Effect of Employer Subsidies

If the employer subsidizes all or part of the COBRA premium for similarly situated individuals who are not eligible for the subsidy, the amount of the tax credit available to the employer is the premium that would have been charged to an assistance eligible individual in the absence of the premium subsidy.  The Notice clarifies that the tax credit does not include any amount that the employer would have otherwise subsidized.  For example, if the full COBRA cost for continuation coverage (102% of the applicable premium) is $1,000 per month, but the employer only charges terminated employees $250 per month, the tax credit is $250.

The amount of the credit varies based on how the employer structures its severance package.  As an example, assume 102% of the applicable premium is $1,000 per month, and the employer offers a 3-month period during which terminated employees may continue coverage for $200 per month, after which they must pay the full COBRA rate.  Based on the Notice, the analysis is as follows:

  • If the employer considers the 3-month period part of the terminated employee’s COBRA continuation period, the available credit is $200 per month during the 3-month period, and $1,000 per month thereafter.
  • If the employer considers the loss of health coverage and the beginning of the COBRA period to occur at the end of the 3-month severance period, then the employee is not entitled to the ARP premium subsidy during that period (because the coverage is not COBRA coverage) and the employer may not claim the credit. Once the severance period ends, if the former employee (who is an assistance eligible individual) elects COBRA coverage, the credit is $1,000 per month for the remainder of the subsidy period.

The Notice contemplates that employers may change their severance programs to take advantage of the subsidy/credit.  In addition, the Notice clarifies that an employer may claim the credit if it charges the full COBRA premium to all employees and qualified beneficiaries but makes a separate, taxable payment to assistance eligible individuals (i.e., pays a severance amount as taxable compensation rather than subsidizing COBRA as part of the severance packages).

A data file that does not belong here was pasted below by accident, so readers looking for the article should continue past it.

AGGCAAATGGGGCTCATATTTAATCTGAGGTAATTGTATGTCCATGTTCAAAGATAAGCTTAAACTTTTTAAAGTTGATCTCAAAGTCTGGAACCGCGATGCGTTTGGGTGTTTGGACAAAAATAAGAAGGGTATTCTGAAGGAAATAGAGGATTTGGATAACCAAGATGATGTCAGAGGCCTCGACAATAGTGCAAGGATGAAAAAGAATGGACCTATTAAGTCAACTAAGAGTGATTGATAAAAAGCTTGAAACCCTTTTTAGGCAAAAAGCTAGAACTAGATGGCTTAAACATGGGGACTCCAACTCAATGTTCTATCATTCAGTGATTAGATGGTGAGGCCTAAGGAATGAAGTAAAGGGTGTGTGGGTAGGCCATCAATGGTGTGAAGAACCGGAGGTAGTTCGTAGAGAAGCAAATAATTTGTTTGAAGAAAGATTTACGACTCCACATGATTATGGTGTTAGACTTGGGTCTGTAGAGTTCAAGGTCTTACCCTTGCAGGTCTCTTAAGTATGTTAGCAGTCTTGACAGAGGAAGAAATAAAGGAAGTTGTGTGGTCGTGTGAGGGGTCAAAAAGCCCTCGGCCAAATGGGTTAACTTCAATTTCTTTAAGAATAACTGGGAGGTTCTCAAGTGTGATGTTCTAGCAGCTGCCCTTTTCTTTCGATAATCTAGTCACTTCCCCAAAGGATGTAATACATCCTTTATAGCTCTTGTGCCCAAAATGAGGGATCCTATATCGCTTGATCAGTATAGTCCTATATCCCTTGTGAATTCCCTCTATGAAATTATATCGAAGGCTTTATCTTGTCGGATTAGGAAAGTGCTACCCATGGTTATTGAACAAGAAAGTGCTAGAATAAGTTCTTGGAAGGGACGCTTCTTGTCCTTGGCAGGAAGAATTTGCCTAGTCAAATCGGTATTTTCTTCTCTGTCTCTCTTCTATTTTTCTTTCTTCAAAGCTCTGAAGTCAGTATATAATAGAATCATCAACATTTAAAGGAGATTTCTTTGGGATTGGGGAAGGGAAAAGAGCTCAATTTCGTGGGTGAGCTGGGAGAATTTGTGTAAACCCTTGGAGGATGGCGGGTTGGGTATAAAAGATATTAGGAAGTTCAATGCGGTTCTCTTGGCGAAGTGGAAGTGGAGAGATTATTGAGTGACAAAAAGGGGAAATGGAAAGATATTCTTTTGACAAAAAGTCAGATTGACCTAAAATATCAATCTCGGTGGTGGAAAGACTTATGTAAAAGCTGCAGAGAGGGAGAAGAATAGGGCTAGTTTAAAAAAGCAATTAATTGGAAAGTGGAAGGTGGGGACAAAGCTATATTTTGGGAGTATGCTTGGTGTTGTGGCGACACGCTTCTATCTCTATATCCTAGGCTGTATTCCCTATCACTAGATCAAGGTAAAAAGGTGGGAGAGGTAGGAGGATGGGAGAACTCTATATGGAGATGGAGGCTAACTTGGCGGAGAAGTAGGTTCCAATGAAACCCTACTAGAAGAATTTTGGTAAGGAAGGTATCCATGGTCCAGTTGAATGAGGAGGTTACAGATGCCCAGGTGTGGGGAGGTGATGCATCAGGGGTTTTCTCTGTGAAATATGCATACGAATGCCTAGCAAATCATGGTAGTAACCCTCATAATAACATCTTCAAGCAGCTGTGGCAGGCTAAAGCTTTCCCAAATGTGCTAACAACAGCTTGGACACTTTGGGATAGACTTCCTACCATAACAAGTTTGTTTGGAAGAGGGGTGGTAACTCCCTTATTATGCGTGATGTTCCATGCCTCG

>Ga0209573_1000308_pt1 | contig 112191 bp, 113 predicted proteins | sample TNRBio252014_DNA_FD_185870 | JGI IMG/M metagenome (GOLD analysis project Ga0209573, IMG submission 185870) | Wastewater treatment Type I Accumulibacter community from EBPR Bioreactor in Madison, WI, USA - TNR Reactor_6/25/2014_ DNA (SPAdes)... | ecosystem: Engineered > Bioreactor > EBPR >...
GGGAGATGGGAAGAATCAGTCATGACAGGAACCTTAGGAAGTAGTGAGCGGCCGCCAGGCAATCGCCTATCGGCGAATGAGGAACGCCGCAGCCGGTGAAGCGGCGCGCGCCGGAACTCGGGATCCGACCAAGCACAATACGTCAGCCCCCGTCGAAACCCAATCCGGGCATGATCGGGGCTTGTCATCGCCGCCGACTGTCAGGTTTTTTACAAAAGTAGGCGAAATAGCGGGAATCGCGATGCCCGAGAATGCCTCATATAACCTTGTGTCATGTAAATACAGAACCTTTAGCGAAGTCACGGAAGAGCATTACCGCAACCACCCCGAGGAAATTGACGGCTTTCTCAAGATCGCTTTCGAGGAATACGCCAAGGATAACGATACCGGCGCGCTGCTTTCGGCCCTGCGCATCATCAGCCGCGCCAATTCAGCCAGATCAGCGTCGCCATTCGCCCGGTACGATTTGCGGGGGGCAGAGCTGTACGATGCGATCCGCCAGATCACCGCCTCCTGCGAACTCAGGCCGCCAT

How Much is the Premium Subsidy When Non-Qualified Beneficiaries are Covered?

An assistance eligible individual is any COBRA “qualified beneficiary” who loses group health coverage on account of a covered employee’s reduction in hours of employment or involuntary termination of employment.  COBRA’s definition of a “qualified beneficiary” includes only a covered employee and their spouse and dependent children who were covered under the health plan on the day before the COBRA qualifying event, as well as children born to or adopted by the employee during a period of COBRA coverage.  However, group health plans may extend “COBRA-like” coverage to family members who are not considered qualified beneficiaries (e.g., a domestic partner), and covered employees may add new spouses to their COBRA coverage in accordance with HIPAA’s special enrollment rules.  In such instances, the employer or plan administrator will need to determine what portion of the premium is eligible for the subsidy and how much it may claim as a tax credit.

The Notice confirms that the IRS uses an incremental approach when determining the amount eligible for the premium tax credit (and subsidy) in these situations.  If the cost of covering a non-qualified beneficiary does not add to the cost of covering the assistance-eligible individual(s), then the amount of the tax credit is the full COBRA premium.  If covering a non-qualified beneficiary adds to the cost of coverage, then the incremental cost to cover the non-qualified beneficiary is not eligible for the COBRA premium subsidy or the corresponding tax credit.